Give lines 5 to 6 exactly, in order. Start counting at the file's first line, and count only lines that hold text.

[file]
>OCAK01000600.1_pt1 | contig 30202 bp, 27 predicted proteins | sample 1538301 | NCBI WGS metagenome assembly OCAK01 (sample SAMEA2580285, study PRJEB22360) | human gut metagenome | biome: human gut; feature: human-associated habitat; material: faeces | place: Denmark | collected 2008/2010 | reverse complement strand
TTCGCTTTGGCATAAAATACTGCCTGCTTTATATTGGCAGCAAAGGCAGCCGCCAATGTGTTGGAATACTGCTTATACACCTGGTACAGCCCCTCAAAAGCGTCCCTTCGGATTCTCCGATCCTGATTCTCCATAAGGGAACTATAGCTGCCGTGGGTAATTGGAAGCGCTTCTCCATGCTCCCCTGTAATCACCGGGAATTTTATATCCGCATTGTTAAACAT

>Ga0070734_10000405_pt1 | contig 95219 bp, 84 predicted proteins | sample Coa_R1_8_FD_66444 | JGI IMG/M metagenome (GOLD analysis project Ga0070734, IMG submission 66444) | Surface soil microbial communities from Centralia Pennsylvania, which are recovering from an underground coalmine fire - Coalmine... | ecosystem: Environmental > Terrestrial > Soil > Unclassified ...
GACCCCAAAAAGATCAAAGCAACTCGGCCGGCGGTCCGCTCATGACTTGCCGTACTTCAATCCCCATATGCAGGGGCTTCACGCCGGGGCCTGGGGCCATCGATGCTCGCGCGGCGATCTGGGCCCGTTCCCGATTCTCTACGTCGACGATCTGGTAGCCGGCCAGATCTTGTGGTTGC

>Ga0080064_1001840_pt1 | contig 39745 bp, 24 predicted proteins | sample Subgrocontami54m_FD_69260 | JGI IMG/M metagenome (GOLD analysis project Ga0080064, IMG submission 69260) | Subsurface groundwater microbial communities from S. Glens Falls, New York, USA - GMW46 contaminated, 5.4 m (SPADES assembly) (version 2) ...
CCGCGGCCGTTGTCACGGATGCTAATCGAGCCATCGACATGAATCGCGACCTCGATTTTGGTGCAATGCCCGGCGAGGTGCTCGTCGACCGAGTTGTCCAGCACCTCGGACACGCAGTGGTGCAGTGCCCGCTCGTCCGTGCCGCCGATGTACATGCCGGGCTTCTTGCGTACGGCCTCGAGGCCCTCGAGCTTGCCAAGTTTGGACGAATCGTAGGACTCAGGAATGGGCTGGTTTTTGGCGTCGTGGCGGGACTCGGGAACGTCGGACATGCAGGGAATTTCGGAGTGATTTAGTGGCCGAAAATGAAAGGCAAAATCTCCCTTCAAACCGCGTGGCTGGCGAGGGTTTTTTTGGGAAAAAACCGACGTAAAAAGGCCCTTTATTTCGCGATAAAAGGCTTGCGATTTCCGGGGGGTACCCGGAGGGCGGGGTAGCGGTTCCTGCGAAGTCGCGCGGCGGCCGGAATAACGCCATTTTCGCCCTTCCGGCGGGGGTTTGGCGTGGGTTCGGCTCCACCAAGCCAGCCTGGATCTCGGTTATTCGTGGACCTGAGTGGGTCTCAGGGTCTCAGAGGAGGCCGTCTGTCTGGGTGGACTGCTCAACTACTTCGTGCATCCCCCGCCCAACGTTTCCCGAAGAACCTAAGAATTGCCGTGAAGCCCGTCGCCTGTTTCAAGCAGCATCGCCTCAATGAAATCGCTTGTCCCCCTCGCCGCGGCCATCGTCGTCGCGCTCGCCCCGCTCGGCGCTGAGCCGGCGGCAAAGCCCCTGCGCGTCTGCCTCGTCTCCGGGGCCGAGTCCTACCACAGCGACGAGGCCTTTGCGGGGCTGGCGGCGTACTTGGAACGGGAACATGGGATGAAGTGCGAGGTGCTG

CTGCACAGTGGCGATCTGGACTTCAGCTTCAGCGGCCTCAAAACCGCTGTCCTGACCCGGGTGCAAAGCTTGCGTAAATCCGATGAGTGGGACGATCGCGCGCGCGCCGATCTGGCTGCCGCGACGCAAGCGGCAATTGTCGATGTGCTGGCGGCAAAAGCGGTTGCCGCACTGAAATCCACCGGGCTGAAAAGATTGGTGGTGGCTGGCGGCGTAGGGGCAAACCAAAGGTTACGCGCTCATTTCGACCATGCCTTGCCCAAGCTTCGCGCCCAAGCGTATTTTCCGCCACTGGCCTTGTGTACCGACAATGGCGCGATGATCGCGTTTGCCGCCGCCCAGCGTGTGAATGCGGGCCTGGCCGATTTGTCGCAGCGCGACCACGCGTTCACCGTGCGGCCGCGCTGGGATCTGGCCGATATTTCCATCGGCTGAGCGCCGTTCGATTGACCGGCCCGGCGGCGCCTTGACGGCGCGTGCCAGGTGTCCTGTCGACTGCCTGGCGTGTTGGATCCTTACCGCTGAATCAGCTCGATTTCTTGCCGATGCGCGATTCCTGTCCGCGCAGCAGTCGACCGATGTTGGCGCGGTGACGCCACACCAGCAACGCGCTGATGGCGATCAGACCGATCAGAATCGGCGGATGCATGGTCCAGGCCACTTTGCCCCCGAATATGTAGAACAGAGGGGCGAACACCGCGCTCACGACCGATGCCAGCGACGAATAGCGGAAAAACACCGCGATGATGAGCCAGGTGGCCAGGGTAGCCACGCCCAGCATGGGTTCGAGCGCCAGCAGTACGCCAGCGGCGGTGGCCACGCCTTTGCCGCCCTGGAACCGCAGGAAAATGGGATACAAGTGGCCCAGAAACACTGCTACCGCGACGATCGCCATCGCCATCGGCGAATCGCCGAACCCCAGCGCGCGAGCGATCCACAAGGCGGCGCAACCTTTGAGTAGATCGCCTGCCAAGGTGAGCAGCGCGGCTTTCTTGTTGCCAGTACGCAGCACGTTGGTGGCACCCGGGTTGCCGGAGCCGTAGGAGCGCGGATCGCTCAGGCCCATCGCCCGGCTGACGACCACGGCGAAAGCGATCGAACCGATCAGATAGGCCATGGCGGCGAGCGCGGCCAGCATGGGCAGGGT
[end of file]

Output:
>Ga0080064_1001840_pt1 | contig 39745 bp, 24 predicted proteins | sample Subgrocontami54m_FD_69260 | JGI IMG/M metagenome (GOLD analysis project Ga0080064, IMG submission 69260) | Subsurface groundwater microbial communities from S. Glens Falls, New York, USA - GMW46 contaminated, 5.4 m (SPADES assembly) (version 2) ...
CCGCGGCCGTTGTCACGGATGCTAATCGAGCCATCGACATGAATCGCGACCTCGATTTTGGTGCAATGCCCGGCGAGGTGCTCGTCGACCGAGTTGTCCAGCACCTCGGACACGCAGTGGTGCAGTGCCCGCTCGTCCGTGCCGCCGATGTACATGCCGGGCTTCTTGCGTACGGCCTCGAGGCCCTCGAGCTTGCCAAGTTTGGACGAATCGTAGGACTCAGGAATGGGCTGGTTTTTGGCGTCGTGGCGGGACTCGGGAACGTCGGACATGCAGGGAATTTCGGAGTGATTTAGTGGCCGAAAATGAAAGGCAAAATCTCCCTTCAAACCGCGTGGCTGGCGAGGGTTTTTTTGGGAAAAAACCGACGTAAAAAGGCCCTTTATTTCGCGATAAAAGGCTTGCGATTTCCGGGGGGTACCCGGAGGGCGGGGTAGCGGTTCCTGCGAAGTCGCGCGGCGGCCGGAATAACGCCATTTTCGCCCTTCCGGCGGGGGTTTGGCGTGGGTTCGGCTCCACCAAGCCAGCCTGGATCTCGGTTATTCGTGGACCTGAGTGGGTCTCAGGGTCTCAGAGGAGGCCGTCTGTCTGGGTGGACTGCTCAACTACTTCGTGCATCCCCCGCCCAACGTTTCCCGAAGAACCTAAGAATTGCCGTGAAGCCCGTCGCCTGTTTCAAGCAGCATCGCCTCAATGAAATCGCTTGTCCCCCTCGCCGCGGCCATCGTCGTCGCGCTCGCCCCGCTCGGCGCTGAGCCGGCGGCAAAGCCCCTGCGCGTCTGCCTCGTCTCCGGGGCCGAGTCCTACCACAGCGACGAGGCCTTTGCGGGGCTGGCGGCGTACTTGGAACGGGAACATGGGATGAAGTGCGAGGTGCTG